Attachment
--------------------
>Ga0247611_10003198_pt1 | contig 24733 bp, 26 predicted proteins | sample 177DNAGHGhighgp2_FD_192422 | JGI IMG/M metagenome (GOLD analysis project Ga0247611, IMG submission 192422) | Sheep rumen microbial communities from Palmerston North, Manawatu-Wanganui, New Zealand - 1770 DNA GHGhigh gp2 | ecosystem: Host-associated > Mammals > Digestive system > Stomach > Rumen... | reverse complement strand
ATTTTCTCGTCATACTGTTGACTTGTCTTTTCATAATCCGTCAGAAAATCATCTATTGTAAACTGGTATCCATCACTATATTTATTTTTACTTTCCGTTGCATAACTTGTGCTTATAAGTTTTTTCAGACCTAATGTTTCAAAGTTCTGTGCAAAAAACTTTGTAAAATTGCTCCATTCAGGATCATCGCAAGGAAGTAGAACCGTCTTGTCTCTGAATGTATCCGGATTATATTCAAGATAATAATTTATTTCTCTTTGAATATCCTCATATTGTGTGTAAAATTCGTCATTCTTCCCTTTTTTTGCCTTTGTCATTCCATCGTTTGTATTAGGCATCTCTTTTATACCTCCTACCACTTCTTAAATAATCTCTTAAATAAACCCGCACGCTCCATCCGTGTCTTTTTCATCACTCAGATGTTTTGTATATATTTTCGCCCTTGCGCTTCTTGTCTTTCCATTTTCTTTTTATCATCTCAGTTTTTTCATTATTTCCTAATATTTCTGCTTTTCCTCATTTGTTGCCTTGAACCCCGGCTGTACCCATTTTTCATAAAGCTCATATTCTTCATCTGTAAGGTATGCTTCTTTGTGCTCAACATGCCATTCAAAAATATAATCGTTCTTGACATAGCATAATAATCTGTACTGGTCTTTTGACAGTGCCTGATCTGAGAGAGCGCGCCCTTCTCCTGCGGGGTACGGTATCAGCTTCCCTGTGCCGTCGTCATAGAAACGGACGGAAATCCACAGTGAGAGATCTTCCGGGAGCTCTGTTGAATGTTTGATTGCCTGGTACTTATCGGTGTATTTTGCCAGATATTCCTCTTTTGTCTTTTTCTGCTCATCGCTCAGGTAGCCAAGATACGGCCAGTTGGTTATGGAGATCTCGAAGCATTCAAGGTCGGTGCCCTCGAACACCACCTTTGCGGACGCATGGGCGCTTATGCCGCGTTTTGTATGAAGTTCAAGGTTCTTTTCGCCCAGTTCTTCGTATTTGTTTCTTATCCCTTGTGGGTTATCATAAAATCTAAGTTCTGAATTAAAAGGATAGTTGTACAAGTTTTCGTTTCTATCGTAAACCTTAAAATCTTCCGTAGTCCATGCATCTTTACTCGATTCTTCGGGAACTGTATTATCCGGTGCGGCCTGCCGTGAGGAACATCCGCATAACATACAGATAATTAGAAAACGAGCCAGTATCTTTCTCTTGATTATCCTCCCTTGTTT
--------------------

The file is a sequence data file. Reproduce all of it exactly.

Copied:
>Ga0247611_10003198_pt1 | contig 24733 bp, 26 predicted proteins | sample 177DNAGHGhighgp2_FD_192422 | JGI IMG/M metagenome (GOLD analysis project Ga0247611, IMG submission 192422) | Sheep rumen microbial communities from Palmerston North, Manawatu-Wanganui, New Zealand - 1770 DNA GHGhigh gp2 | ecosystem: Host-associated > Mammals > Digestive system > Stomach > Rumen... | reverse complement strand
ATTTTCTCGTCATACTGTTGACTTGTCTTTTCATAATCCGTCAGAAAATCATCTATTGTAAACTGGTATCCATCACTATATTTATTTTTACTTTCCGTTGCATAACTTGTGCTTATAAGTTTTTTCAGACCTAATGTTTCAAAGTTCTGTGCAAAAAACTTTGTAAAATTGCTCCATTCAGGATCATCGCAAGGAAGTAGAACCGTCTTGTCTCTGAATGTATCCGGATTATATTCAAGATAATAATTTATTTCTCTTTGAATATCCTCATATTGTGTGTAAAATTCGTCATTCTTCCCTTTTTTTGCCTTTGTCATTCCATCGTTTGTATTAGGCATCTCTTTTATACCTCCTACCACTTCTTAAATAATCTCTTAAATAAACCCGCACGCTCCATCCGTGTCTTTTTCATCACTCAGATGTTTTGTATATATTTTCGCCCTTGCGCTTCTTGTCTTTCCATTTTCTTTTTATCATCTCAGTTTTTTCATTATTTCCTAATATTTCTGCTTTTCCTCATTTGTTGCCTTGAACCCCGGCTGTACCCATTTTTCATAAAGCTCATATTCTTCATCTGTAAGGTATGCTTCTTTGTGCTCAACATGCCATTCAAAAATATAATCGTTCTTGACATAGCATAATAATCTGTACTGGTCTTTTGACAGTGCCTGATCTGAGAGAGCGCGCCCTTCTCCTGCGGGGTACGGTATCAGCTTCCCTGTGCCGTCGTCATAGAAACGGACGGAAATCCACAGTGAGAGATCTTCCGGGAGCTCTGTTGAATGTTTGATTGCCTGGTACTTATCGGTGTATTTTGCCAGATATTCCTCTTTTGTCTTTTTCTGCTCATCGCTCAGGTAGCCAAGATACGGCCAGTTGGTTATGGAGATCTCGAAGCATTCAAGGTCGGTGCCCTCGAACACCACCTTTGCGGACGCATGGGCGCTTATGCCGCGTTTTGTATGAAGTTCAAGGTTCTTTTCGCCCAGTTCTTCGTATTTGTTTCTTATCCCTTGTGGGTTATCATAAAATCTAAGTTCTGAATTAAAAGGATAGTTGTACAAGTTTTCGTTTCTATCGTAAACCTTAAAATCTTCCGTAGTCCATGCATCTTTACTCGATTCTTCGGGAACTGTATTATCCGGTGCGGCCTGCCGTGAGGAACATCCGCATAACATACAGATAATTAGAAAACGAGCCAGTATCTTTCTCTTGATTATCCTCCCTTGTTT